DNIS News Network -- The Chief Judicial Magistrate’s court in Bhopal, India, is set to decide whether it will force Dow Chemical to send former Union Carbide officials to India to stand trial for the 1984 gas leak that has killed and injured over 60,000 people.
Dow denies any further liability for the disaster, and considers the matter closed. However, the chief judicial magistrates court was advised at the beginning of the year that it could make a request for international judicial assistance from the US Department of Justice to ensure Dow—America’s largest chemicals producer—complies with any summons.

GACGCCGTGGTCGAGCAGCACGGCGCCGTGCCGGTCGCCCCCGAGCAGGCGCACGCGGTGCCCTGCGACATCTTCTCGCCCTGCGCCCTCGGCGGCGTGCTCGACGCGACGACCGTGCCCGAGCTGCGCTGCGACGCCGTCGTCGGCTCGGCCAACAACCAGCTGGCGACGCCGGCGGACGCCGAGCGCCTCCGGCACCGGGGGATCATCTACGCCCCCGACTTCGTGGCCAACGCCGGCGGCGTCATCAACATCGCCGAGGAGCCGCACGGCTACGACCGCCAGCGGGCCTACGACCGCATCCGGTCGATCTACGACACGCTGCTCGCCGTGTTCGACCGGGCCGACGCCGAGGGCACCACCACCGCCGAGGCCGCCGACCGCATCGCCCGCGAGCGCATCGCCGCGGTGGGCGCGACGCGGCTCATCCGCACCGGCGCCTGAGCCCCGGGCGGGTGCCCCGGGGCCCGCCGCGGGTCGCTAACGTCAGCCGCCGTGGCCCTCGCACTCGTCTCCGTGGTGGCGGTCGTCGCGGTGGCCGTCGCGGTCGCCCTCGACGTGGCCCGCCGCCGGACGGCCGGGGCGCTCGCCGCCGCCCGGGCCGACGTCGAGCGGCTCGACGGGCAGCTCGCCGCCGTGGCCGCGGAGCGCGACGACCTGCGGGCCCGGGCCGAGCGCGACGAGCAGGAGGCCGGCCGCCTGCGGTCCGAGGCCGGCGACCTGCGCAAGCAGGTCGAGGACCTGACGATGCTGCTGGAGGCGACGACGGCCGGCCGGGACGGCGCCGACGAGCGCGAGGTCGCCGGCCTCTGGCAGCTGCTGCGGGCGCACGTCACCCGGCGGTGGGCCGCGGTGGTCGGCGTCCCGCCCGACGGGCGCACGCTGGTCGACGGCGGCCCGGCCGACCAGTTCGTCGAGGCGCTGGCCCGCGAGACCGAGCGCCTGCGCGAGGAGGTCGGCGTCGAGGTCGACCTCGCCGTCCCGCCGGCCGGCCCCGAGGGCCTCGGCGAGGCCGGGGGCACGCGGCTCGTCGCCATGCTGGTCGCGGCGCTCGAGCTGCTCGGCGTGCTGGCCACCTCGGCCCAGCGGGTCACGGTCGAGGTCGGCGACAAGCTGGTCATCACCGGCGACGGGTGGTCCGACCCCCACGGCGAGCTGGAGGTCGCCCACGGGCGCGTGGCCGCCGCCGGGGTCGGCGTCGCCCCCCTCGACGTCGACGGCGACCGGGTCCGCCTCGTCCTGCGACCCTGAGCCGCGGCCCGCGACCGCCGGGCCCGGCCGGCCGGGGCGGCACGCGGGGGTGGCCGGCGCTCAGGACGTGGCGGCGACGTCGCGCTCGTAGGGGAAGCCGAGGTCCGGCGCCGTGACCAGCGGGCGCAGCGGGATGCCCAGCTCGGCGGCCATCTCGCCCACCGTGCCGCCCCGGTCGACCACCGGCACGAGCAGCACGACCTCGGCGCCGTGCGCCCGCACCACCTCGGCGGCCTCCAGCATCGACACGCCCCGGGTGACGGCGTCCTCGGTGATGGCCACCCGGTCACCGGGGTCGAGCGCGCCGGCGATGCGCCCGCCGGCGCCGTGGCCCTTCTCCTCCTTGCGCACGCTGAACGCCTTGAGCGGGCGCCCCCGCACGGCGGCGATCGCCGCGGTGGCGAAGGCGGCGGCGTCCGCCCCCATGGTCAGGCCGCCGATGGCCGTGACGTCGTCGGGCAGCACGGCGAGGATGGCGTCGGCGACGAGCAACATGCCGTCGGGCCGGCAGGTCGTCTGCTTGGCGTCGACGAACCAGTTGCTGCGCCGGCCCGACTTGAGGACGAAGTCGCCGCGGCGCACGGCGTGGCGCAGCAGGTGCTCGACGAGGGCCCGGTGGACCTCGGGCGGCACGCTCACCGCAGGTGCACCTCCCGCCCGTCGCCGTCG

The Bhopal tragedy was the worst chemical accident in history. It killed at least 14,400 people and caused permanent disabilities for at least 50,000 others.
In 1989 Union Carbide, which owned the Bhopal plant, settled a civil suit brought by the Indian government and agreed to pay $470 million in damages for the 500,000 people exposed to the gas, an average of less than $500 to each victim.
The company maintained it had no “legal” responsibility since the plant was operated by Indian subsidiary, Union Carbide India Limited (UCIL). However, under Indian law Dow not only bought the assets, but also the liabilities of Union Carbide and can therefore be held to account.
A federal appeals court in New York in March this year reversed a lower court decision that absolved Dow of responsibility for cleaning up the site in Bhopal. Last month the Indian government submitted a letter to the court expressing its support for Dow to clean up the Bhopal site.